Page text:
I would add to this
discussion the following note: From the start, but esp after 1922 (from
TWL/Hollow Men to the plays and Four Q) one can find several strands in his
poetry/drama that may seem (and are) contrary, and in this he resembles Blake
("without contraries is no progression," said Blake):
1. Private (romantic?)
turmoil and pain. This autobiographical strand (see #2) was strongly masked by
using dramatic monologue and staged drama, enabling him to stress (without
seeming hypocritical) his "classical" project in both poetry and criticism in
the post-Great-War period.
The appearance of the full
letters (sometime after 2020, one imagines) will show how closely linked TSE's
art and his life actually are. Lyndall Gordon will be proved correct in many of
her conjectures, I think.
2. Classical formalism
and reticence; hence his use of "distancing" masks for himself (and family and
other attachments), esp in the plays.
3. Moral philosophy
(his training as philosopher never left him). Also Eastern religion, esp
Buddhism, with its emphasis on such moral elements as renunciation,
dispassionateness, control, discipline, etc.
4. Christian theology
(including "theodicy," or the theological explanation of the presence of evil
[and human perversity] in a monotheistic, providentially
directed universe). TSE never felt at home in this sphere, but pursued it
in later years (which explains his affinity for theologians like R. Niebuhr,
Tillich, and Buber in the 1950's).
5. His continued
obsession with allusion, which as his career progressed, began to look more like
homage to his forebears (along the lines set down by Bloom) than witty
genuflexions to obscure texts. This includes echoing of his own poetry from time
to time, as if attempting to drag the past into the present (e.g., the 5-part
structure of TWL echoed in each of the 4Q).
In 4Q all these strands are
tightly woven and probably play off each other. -- Jim
Vis-a-vis some reactions to this posting, I wish to submit that it was only
intended to highlight the romantic aspect of Eliot's poetry. And personal pain
is essentially a romantic strain. In doing so I was only toeing Peter
Ackroyd who remarked that the impersonality imposed by art on Eliot's
personal feelings did not detract either from the genuineness of his pain, or of
the loneliness which it imposed upon him. ('T.S. Eliot: A Life', New York: Simon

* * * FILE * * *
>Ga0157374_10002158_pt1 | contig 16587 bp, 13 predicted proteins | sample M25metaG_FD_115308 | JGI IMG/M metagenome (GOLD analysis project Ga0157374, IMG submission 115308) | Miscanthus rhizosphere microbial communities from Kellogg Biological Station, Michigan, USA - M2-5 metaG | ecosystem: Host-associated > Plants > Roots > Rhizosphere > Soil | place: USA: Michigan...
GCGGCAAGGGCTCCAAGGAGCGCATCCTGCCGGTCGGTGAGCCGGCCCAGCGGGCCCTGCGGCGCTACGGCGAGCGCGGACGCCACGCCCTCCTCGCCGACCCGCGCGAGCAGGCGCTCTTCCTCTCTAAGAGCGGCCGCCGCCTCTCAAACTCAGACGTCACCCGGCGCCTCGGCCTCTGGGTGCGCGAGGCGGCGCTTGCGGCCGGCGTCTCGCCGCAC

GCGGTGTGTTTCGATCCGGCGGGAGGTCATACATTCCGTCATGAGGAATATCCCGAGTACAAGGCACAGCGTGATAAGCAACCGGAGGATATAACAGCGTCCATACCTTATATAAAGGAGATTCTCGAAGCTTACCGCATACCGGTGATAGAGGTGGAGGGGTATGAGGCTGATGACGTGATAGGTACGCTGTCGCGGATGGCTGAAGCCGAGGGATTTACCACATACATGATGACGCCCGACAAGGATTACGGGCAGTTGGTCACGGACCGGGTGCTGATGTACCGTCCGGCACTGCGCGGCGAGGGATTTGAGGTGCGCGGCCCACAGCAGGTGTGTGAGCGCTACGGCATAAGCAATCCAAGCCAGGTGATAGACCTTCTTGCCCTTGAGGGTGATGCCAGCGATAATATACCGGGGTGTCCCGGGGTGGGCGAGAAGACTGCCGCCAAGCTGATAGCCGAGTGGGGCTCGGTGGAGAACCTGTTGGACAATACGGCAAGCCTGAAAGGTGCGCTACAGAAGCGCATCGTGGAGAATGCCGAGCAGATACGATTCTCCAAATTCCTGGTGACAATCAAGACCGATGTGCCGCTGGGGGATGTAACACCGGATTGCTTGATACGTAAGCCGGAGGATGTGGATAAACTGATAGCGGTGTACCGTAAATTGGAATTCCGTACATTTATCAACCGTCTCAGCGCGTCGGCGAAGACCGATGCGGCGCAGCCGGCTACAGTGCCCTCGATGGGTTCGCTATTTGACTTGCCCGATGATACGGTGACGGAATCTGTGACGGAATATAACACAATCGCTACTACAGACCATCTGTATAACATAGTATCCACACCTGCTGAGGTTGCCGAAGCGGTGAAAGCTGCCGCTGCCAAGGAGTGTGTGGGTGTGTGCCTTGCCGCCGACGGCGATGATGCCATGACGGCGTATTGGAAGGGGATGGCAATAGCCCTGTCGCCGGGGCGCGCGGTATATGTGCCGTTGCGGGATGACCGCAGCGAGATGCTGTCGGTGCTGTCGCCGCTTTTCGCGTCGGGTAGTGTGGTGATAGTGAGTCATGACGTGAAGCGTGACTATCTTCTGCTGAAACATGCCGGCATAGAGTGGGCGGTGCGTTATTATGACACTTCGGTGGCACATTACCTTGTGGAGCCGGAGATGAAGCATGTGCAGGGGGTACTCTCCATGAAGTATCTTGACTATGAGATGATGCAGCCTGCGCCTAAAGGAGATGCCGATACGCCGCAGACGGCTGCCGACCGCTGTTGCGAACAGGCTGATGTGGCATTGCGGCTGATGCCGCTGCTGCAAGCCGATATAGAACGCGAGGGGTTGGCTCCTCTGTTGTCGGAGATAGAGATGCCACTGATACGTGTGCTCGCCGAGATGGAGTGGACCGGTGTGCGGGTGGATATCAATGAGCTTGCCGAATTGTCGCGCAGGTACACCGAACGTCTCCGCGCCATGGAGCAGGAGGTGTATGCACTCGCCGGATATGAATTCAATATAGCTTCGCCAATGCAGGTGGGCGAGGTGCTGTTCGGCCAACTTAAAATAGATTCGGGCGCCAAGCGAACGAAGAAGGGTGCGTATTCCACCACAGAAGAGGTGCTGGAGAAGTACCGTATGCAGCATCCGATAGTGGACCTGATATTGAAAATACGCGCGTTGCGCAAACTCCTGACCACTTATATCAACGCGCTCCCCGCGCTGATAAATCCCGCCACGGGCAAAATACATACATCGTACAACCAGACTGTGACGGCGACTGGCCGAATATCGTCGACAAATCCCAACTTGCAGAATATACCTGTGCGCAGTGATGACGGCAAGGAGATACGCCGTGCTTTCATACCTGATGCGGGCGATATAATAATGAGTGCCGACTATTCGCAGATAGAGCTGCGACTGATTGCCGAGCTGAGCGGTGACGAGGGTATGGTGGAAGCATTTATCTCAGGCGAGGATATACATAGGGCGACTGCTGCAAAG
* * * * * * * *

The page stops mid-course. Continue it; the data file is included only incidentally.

and Schuster, 1984, p. 306).
I hope I am here at "T.S. Eliot Discussion Forum".
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"sovegna vos a temps de ma dolor" (be mindful
in due time of my pain)
A classicist only in tendency and, admittedly, a romantic at heart,
TSE wanted us to remember his pain. Albeit by
inference. You will
pardon me if I feel prompted to commemorate it.
"By the waters of Leman I sat down and wept .
Sweet Thames, run softly till I end my song,
Sweet Thames, run softly, for I speak not loud or
"The new years walk, restoring
Through a bright cloud of tears, the years,
With a new verse the ancient
"Footfalls echo in the memory
passage which we did not take
Towards the door we never
Into the rose-garden."
"She turned away, but with the autumn weather
Compelled my imagination many days...
Sometimes these cogitations still
The troubled midnight and the noon's repose."
"The notion of some infinitely gentle
Infinitely suffering thing."
some on the list would think, no doubt, he should be
re-possessed. I have
been reminded of a dream I had
when I was doing my graduate work on Eliot
in mind that I seldom have memorable dreams). I met
some sort of billiard parlour. I asked him how
he was doing, and
he replied that he was in great pain.
I'm sure that will give
joy to those who think he deserves
it based on what evidence they think
they have as to
how he behaved. Reminds me of the Salem witch
(cf the Crucible). New England puritanism rides again.
prefer to think I was inflicting pain on him myself by
what I was doing
with my work.
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